“Nightcrawling” by Leila Mottley (Alfred A. Knopf)
“Nightcrawling” belongs near the top of any “best debut novel of 2022” list.
This is not an easy read. The words flow easily, with a visceral, in-your-face voice, but the subject matter is graphic and relentless.
The first-person narrator is Kiara Johnson, Ki for short, a 17-year-old young woman living in East Oakland, California. When we first meet Ki, she’s living with her slightly older brother, Marcus (he’s just 18), at an apartment complex called the Regal-Hi. Over time we learn why there are no parents in the picture, but it’s clear from page one that Ki is growing up fast, with no role models and no community support. In fact, she’s the one trying to help others — basically raising the 9-year-old son of her drug-addicted neighbor, Trevor, who wouldn’t get to the school bus stop or have anything to eat if Ki didn’t step up. Times are tough, to say the least, and when Ki wanders into a strip club hoping to apply for a bartender job, things get a whole lot tougher.
Mottley doesn’t shy away from what comes next. A customer assumes Ki is a prostitute, tells her he “knows a spot,” and in less than a page her “cheek is pressed to the cement” of the sidewalk. The rape is over in seconds and as Ki writes, ‘“I’m not even participating, just letting the sky soothe me as it happens… and yet it’s so dull I’m not ever sure I’m here.”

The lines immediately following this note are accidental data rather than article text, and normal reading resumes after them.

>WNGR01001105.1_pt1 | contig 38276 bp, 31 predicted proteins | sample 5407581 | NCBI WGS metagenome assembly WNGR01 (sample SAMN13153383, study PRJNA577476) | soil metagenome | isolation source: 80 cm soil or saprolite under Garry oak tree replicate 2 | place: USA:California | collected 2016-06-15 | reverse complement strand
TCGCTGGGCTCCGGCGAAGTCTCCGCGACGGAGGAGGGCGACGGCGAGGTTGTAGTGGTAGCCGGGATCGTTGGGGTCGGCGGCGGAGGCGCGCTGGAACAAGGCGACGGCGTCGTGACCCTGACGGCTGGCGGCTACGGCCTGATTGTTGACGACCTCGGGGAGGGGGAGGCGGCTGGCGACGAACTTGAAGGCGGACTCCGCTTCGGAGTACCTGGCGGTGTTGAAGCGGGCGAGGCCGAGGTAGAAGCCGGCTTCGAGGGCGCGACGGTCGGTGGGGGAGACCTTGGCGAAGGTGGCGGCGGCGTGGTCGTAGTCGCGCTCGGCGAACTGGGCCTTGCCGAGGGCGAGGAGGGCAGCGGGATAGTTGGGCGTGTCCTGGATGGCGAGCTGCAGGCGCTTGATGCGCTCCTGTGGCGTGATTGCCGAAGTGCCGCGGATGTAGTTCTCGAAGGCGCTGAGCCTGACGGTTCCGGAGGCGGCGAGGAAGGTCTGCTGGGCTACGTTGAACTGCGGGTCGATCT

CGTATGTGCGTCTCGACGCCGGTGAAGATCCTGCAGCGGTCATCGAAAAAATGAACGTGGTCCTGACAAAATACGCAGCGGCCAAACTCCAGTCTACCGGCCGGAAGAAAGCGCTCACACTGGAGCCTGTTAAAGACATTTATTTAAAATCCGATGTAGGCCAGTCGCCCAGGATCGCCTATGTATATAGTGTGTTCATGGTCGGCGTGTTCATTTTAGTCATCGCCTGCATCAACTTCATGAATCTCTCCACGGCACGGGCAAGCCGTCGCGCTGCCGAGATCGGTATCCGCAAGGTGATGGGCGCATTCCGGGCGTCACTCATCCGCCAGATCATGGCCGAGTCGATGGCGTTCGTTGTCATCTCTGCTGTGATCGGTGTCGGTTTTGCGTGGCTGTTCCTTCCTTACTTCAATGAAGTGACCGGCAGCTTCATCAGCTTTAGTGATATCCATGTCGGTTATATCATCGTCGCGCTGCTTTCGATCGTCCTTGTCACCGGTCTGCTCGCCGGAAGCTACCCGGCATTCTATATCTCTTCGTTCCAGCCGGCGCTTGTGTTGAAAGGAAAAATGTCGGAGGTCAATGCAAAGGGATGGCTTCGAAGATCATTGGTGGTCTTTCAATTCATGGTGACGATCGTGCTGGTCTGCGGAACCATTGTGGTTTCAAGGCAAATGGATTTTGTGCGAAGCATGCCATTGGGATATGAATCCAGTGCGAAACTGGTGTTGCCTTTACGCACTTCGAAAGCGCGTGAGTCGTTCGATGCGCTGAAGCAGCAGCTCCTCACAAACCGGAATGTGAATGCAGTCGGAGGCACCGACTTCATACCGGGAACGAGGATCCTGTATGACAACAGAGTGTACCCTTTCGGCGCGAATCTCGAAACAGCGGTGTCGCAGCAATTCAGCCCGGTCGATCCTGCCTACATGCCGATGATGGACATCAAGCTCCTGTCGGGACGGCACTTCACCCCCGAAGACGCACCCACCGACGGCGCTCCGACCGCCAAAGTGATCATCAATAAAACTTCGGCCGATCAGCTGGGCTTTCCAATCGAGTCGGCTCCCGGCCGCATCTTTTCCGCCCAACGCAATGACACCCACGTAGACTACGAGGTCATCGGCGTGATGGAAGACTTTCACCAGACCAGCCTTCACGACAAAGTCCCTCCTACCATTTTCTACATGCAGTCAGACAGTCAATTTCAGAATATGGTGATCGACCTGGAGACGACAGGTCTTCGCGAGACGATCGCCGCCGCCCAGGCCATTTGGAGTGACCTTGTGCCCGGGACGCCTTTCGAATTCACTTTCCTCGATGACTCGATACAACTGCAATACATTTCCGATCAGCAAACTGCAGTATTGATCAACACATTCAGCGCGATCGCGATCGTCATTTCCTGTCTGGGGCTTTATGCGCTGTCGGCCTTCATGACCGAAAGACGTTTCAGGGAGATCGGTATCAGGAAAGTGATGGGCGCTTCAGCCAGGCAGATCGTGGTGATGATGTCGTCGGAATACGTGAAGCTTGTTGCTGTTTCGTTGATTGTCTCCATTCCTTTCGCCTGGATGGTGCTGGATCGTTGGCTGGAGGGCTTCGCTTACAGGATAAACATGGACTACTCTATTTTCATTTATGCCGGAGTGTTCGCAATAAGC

The events of the novel cascade after that as the title verb becomes Ki’s way of paying the rent. Her brother is lost in his own world, trying to make a rap album and follow in the footsteps of their rich Uncle Ty. After another sexual encounter with a smirking city cop who tells her prostitution is a misdemeanor, Ki finds herself repeatedly victimized by members of law enforcement, until an internal investigation reveals her name and she’s suddenly the star witness in a massive sexual exploitation scandal involving the Oakland Police Department.
Mottley’s writing style fits the story perfectly. Ki’s voice is so honest and vulnerable, even as she’s telling stories from the past when her family was at least partially intact and life didn’t seem so hopeless. “That was before I learned that life won’t give you reasons for none of it, that sometimes fathers disappear and little girls don’t make it to another birthday and mothers forget to be mothers,” she writes.
The novel would be completely bleak without a character named Alé, a friend of Ki’s who works at her parents’ restaurant and cooks for her at least once a week to keep her from starving to death. The evolution of that positive relationship serves as the counter to the depraved inhumanity Ki experiences on the streets.
Inspired by the true 2015 story of Oakland cops who sexually exploited a young woman, “Nightcrawling” heralds a bold new voice in fiction.
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